During these long hot days of summer my cooking mojo takes a nose dive. I don’t feel like doing much of anything and the thought of turning on the oven makes me cringe. Case in point: this weekend I baked two slab pies for a party that were delicious if incredibly frustrating. Hot kitchen and cold dough are not compatible in any way. It was a struggle that required a nap directly in front of a fan to cool down. While the pies were enthusiastically greeted at the party, I ditched them on the buffet table and immediately went to the bar to calm my overheated nerves. Not wanting to repeat that situation, today I wanted something sweet but something easy and nothing that would work up a sweat. I dug around in my unusually well stocked refrigerator, the result of enthusiastic shopping trips and the lack of energy to do much with my purchases. There was a pineapple with unfulfilled ambitions and a bunch of lemongrass that was supposed to go in something I never made. I looked at my little windowsill lime leaf tree and a decision was made.
Kaffir or Makrut lime leaf is one of my favorite flavors. Any Thai curry or soup would be lost without it’s bright, citrusy flavor. They’re not the easiest to find, especially out of season, but a good Asian market particularly a Thai market, usually has a stash in the freezer section if not fresh. Last year I tracked down a little tree of my own from the local garden center and have a small supply at the ready on my windowsill.
To get this started, an easy simple syrup was put on the stove to boil. I used regular granulated sugar but found a similar recipe online later that used palm sugar that sound like something worth exploring next time. Into the pot went a few stalks of lemongrass I’d beaten to a pulp with a meat mallet, a handful of bruised lime leaves and some fresh lime juice. Simmered for 5 minutes and left to sit and infuse, I had a wonderfully refreshing and flavorful syrup in no time. After straining, I drizzled it over cold pineapple slices for a simple, flavorful and refreshing dessert.
I also quickly learned that this syrup makes a really great cocktail with rum, lime juice and a muddled lime leaf. Wow. For the second drink, I muddled in some of the pineapple and it was even better. If there’s any left, I’m thinking about blending up the remaining pineapple with the syrup to make some popsicles. Bet those would be great too.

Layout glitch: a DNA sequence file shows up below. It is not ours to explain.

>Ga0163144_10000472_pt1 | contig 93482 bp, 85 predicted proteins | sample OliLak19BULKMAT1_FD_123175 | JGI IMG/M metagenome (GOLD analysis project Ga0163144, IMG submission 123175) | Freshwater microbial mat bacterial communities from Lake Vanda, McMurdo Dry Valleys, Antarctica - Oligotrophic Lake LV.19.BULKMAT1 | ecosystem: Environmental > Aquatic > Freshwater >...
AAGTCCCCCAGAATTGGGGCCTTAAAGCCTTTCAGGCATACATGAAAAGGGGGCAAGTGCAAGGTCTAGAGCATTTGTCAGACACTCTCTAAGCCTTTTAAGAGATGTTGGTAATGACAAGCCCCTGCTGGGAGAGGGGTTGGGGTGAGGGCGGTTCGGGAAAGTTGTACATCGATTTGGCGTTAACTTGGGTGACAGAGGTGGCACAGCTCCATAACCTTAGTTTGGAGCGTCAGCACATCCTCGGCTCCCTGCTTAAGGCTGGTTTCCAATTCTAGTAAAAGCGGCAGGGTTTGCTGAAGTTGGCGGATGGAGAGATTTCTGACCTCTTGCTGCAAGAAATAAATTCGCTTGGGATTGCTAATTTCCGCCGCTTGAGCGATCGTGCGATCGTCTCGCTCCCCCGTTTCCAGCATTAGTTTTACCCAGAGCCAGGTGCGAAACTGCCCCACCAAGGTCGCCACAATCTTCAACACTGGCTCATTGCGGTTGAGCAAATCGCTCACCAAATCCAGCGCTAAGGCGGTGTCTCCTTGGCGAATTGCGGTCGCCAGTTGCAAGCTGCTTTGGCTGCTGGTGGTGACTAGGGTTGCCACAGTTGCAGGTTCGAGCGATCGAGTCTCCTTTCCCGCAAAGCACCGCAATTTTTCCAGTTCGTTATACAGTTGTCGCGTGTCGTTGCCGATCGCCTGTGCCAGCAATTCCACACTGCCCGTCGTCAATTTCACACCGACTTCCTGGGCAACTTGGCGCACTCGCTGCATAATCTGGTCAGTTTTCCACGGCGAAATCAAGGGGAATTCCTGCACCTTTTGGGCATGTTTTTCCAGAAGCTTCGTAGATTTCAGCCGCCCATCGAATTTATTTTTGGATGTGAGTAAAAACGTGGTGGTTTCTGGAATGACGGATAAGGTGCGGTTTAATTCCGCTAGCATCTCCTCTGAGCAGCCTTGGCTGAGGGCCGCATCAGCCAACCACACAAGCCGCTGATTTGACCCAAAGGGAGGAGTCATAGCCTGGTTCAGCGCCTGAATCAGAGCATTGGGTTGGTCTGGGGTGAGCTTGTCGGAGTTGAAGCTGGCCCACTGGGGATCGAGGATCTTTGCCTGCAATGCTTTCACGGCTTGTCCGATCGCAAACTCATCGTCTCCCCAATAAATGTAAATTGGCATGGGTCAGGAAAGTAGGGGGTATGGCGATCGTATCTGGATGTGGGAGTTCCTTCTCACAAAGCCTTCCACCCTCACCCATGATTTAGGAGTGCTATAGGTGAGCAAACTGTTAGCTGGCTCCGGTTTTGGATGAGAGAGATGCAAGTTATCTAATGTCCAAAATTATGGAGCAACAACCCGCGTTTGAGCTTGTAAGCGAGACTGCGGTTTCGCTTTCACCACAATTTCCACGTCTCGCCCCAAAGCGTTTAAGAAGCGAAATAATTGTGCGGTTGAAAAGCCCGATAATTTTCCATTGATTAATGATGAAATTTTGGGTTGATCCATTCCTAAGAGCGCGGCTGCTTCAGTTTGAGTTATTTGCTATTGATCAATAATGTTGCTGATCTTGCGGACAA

STRESS THERAPY BAKING FACTOR: COOL WINNINGS. It’s too damn hot to cook. These are the days when you make gazpacho, survive on cheese and charcuterie plates, make simple, fruity, cold desserts and drink a lot of chilled rosé. Doesn’t that sound like a dream? This dish is simple – pineapple with a bright, tropical flavored syrup. You can make it days ahead without breaking a sweat and mix it up a million ways. And with the leftovers you can make a cocktail. That is a winning recipe in my book.
Seven years ago: Chanterelles & Fresh Pasta, Wild Blackberry Jam
Six years ago: Betty’s Pies exploring Minnesota
Five years ago: Life in Southwest France
Four years ago: Sour Cherry Slab Pie
Three years ago: Hungarian Cherry Soup
Two years ago: Guinness Crème Anglaise
Last year: Carrot Green & Parmesan Bites
FRESH PINEAPPLE WITH LEMONGRASS AND LIME LEAF SYRUP
1 cup sugar (or shaved pale palm sugar)
2/3 cup water
½ cup fresh lime juice
5 bruised kaffir lime leaves
3 stalks fresh lemongrass
1 fresh pineapple
- For the syrup: Trim the lemongrass, cutting off and discarding the thin bits, leaving the fat stalk. Peel off the tough outer leaves and discard.
- Slice the lemongrass stalks in half lengthwise then bruise them well with something heavy like a meat mallet.
- Lightly bruise the lime leaves in the same manner.
- In a medium saucepan, combine the sugar and water and bring to a boil, stirring to dissolve the sugar.
- Once the sugar is dissolved, add the lime juice, bruised kaffir lime leaves and bruised lemongrass.
- Reduce the heat to low and simmer for 5 minutes.
- Remove from the heat and let cool. Once cool, strain and discard the solids. I often let the mixture sit overnight and strain in the morning.
- For the pineapple: cut the top and bottom off the pineapple.
- Stand it upright and, using a sturdy knife, remove the peel by cutting between the fruit and the skin, following the contours of the pineapple.
- With the tip of a paring knife, remove the “eyes” (the tough dark spots). I do this by cutting out the eyes in a sort of spiral channel around the pineapple.
- Cutting from top to bottom, quarter the pineapple and then cut away the core.
- Cut each section into thin slices.
- Shingle a quarter of the slices on a plate, drizzle with the syrup and garnish with thinly sliced lime leaf strips.
- Serve cold.
- You could also serves this as a more casual fruit salad with other fruits such as melon, jicama and stone fruits or spoon the syrupy pineapple over ice cream or yogurt.